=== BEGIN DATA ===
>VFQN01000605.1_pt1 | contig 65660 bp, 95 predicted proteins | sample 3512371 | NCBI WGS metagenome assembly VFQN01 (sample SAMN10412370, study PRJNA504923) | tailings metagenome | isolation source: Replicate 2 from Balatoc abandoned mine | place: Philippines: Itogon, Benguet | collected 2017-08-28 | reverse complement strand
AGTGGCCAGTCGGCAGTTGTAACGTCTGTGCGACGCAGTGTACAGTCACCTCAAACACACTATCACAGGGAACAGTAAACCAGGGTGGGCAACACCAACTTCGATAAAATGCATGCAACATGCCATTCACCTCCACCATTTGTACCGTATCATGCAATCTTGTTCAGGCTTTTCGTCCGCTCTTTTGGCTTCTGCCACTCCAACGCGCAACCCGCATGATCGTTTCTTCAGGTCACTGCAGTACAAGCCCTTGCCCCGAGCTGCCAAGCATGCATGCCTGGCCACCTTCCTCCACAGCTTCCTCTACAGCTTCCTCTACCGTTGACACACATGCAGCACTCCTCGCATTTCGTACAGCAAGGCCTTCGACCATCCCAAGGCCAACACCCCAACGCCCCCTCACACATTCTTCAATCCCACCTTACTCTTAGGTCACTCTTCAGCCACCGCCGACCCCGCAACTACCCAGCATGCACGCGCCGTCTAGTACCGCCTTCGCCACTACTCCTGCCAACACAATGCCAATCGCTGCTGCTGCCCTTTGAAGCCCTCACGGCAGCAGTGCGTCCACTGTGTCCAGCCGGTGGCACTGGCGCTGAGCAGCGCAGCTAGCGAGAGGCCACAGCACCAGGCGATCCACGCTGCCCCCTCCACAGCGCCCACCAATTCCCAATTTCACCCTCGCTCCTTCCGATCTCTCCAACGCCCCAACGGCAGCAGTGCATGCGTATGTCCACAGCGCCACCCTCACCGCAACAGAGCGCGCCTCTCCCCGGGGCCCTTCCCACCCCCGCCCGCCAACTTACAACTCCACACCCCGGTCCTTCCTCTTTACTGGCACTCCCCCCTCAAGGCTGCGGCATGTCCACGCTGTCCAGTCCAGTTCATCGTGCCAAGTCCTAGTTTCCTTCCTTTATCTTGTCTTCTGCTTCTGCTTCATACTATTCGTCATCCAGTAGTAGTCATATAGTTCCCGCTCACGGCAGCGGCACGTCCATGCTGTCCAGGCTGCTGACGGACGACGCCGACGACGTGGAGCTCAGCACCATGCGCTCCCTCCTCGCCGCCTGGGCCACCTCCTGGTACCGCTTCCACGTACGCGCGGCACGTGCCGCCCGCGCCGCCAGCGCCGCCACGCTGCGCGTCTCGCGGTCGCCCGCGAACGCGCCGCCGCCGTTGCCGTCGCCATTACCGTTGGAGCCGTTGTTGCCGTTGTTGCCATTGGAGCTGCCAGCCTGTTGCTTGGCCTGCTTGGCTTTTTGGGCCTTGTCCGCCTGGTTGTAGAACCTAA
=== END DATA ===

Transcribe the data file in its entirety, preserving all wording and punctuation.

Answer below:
>VFQN01000605.1_pt1 | contig 65660 bp, 95 predicted proteins | sample 3512371 | NCBI WGS metagenome assembly VFQN01 (sample SAMN10412370, study PRJNA504923) | tailings metagenome | isolation source: Replicate 2 from Balatoc abandoned mine | place: Philippines: Itogon, Benguet | collected 2017-08-28 | reverse complement strand
AGTGGCCAGTCGGCAGTTGTAACGTCTGTGCGACGCAGTGTACAGTCACCTCAAACACACTATCACAGGGAACAGTAAACCAGGGTGGGCAACACCAACTTCGATAAAATGCATGCAACATGCCATTCACCTCCACCATTTGTACCGTATCATGCAATCTTGTTCAGGCTTTTCGTCCGCTCTTTTGGCTTCTGCCACTCCAACGCGCAACCCGCATGATCGTTTCTTCAGGTCACTGCAGTACAAGCCCTTGCCCCGAGCTGCCAAGCATGCATGCCTGGCCACCTTCCTCCACAGCTTCCTCTACAGCTTCCTCTACCGTTGACACACATGCAGCACTCCTCGCATTTCGTACAGCAAGGCCTTCGACCATCCCAAGGCCAACACCCCAACGCCCCCTCACACATTCTTCAATCCCACCTTACTCTTAGGTCACTCTTCAGCCACCGCCGACCCCGCAACTACCCAGCATGCACGCGCCGTCTAGTACCGCCTTCGCCACTACTCCTGCCAACACAATGCCAATCGCTGCTGCTGCCCTTTGAAGCCCTCACGGCAGCAGTGCGTCCACTGTGTCCAGCCGGTGGCACTGGCGCTGAGCAGCGCAGCTAGCGAGAGGCCACAGCACCAGGCGATCCACGCTGCCCCCTCCACAGCGCCCACCAATTCCCAATTTCACCCTCGCTCCTTCCGATCTCTCCAACGCCCCAACGGCAGCAGTGCATGCGTATGTCCACAGCGCCACCCTCACCGCAACAGAGCGCGCCTCTCCCCGGGGCCCTTCCCACCCCCGCCCGCCAACTTACAACTCCACACCCCGGTCCTTCCTCTTTACTGGCACTCCCCCCTCAAGGCTGCGGCATGTCCACGCTGTCCAGTCCAGTTCATCGTGCCAAGTCCTAGTTTCCTTCCTTTATCTTGTCTTCTGCTTCTGCTTCATACTATTCGTCATCCAGTAGTAGTCATATAGTTCCCGCTCACGGCAGCGGCACGTCCATGCTGTCCAGGCTGCTGACGGACGACGCCGACGACGTGGAGCTCAGCACCATGCGCTCCCTCCTCGCCGCCTGGGCCACCTCCTGGTACCGCTTCCACGTACGCGCGGCACGTGCCGCCCGCGCCGCCAGCGCCGCCACGCTGCGCGTCTCGCGGTCGCCCGCGAACGCGCCGCCGCCGTTGCCGTCGCCATTACCGTTGGAGCCGTTGTTGCCGTTGTTGCCATTGGAGCTGCCAGCCTGTTGCTTGGCCTGCTTGGCTTTTTGGGCCTTGTCCGCCTGGTTGTAGAACCTAA